It is recognised that renewable energy is more expensive than fossil fuels in the short term, but it should be considered as a long-term investment and a responsible act for our future generations.  Once the technology can be applied to wider usage, economies of scale will be achieved.


If facilitating access for RE suppliers to the main electricity power grid can help to cut the prices of RE and thus further promoting its wider usage, then we should implement such measures.  


Similar to any other infrastructural facilities which may have major environmental impacts, it is essential not only to conduct thorough EIAs to ensure that any residual environmental impacts are acceptable, but more important still is to allow the public to have full access to the assessments and a good understanding of the issues.  The process of making the public understand is as important as the professional assessments.  Alternative sites should be assessed and if the facilities can be provided cost-effectively in remote areas or offshore islands, it would be even more desirable.  


We should set performance standards for energy efficiency in buildings.  Incentives rather than mandatory requirements should be provided at this exploratory stage for buildings whose designs can achieve higher performance standards.  However, when the technology for using RE becomes more mature, the performance standards may be turned into building regulations.  


With regard to current electricity suppliers, we as a community should require them to establish a work plan for using increasing percentage of power from RE sources in the coming decade, laying out the possible RE sources and the cost implications.  





It is general knowledge that our landfills will be filled up in the foreseeable future and it will be difficult to create new landfills in the Territory without sterilizing our precious land resources.  The Institute believes that it has come to a critical moment for Government to take bold steps to steer solid waste management strategy.  We support both the reduction of waste production, recycling more of our solid waste, and using alternative means of final waste disposal.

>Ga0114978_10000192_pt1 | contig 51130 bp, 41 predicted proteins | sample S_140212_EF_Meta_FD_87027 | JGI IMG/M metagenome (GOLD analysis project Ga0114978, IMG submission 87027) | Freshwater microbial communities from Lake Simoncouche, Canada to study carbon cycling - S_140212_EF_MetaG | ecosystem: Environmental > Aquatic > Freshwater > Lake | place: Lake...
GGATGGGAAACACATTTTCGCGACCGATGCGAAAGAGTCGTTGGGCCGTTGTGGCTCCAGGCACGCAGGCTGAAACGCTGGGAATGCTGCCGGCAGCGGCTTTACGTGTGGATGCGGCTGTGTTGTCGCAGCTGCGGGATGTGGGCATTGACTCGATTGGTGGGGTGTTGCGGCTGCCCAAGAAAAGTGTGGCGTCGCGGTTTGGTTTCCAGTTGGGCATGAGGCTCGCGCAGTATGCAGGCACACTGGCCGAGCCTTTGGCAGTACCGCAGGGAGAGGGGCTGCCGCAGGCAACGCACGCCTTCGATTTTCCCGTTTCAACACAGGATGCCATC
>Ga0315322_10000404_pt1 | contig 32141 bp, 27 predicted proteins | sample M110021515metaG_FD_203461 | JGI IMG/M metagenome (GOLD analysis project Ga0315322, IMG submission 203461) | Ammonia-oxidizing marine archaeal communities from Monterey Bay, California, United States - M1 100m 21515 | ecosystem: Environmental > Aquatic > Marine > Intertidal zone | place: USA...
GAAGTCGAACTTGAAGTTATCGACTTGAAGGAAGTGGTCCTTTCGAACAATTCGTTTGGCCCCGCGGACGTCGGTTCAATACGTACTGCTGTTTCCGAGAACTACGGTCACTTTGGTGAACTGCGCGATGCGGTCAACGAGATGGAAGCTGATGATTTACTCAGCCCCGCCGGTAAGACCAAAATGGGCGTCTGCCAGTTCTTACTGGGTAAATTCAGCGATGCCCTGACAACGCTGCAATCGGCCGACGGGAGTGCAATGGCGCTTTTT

In terms of waste reduction, the Institute supports the Government to impose charges on individuals/companies according to the waste they create, that is, to adopt the polluter pays principle, and to introduce producer responsibility schemes for selected industries by legislation if necessary.


For recycling, the Institute supports the provision of economic incentives and/or land to assist the recycling industries to increase their operational efficiency and viability.  Hong Kong is somewhat slow in this area, while recycling should theoretically be more cost effective in high-density cities like Hong Kong.  At present, much of the recycling activities operate in the N.T. without proper environmental and visual mitigations.  Government’s planned recovery park should be implemented as soon as possible.


The Institute also supports the Government to identify alternative environmental-friendly methods for waste disposal, including thermal treatment to convert waste to energy.  We believe that careful site selection and design of thermal treatment plants will help address the hazard concerns in relation to these plants.  As mentioned above, it is of paramount importance to let the public understand the issues and the experience of other countries and the views of these overseas communities.


The Institute does not have enough information on the institutional aspects of waste management and therefore cannot comment on whether Hong Kong should set up a single Authority to plan and manage solid waste management.  However, just like many other cross-sectoral problems we are facing today, there must be better co-operation among government departments and a mechanism for efficient decision-making within the Government.





The Institute believes that the issues raised in the document are all important for the sustainable development of Hong Kong.  It is fully understood that there will be problems due to competing public/private resources, and resistance from those who would have to bear the costs of any new measures.  However, for the future generations, this is the moment for strong policy commitment from Government and quick decisive actions are imminent.  Much greater efforts to co-operate with other authorities of the PPRD would be a prerequisite in the areas of infrastructural developments, renewable energy and solid waste management.  The institute would be most willing to provide our professional advice for the betterment of this course.



Public Affairs Committee, HKIP

November 2004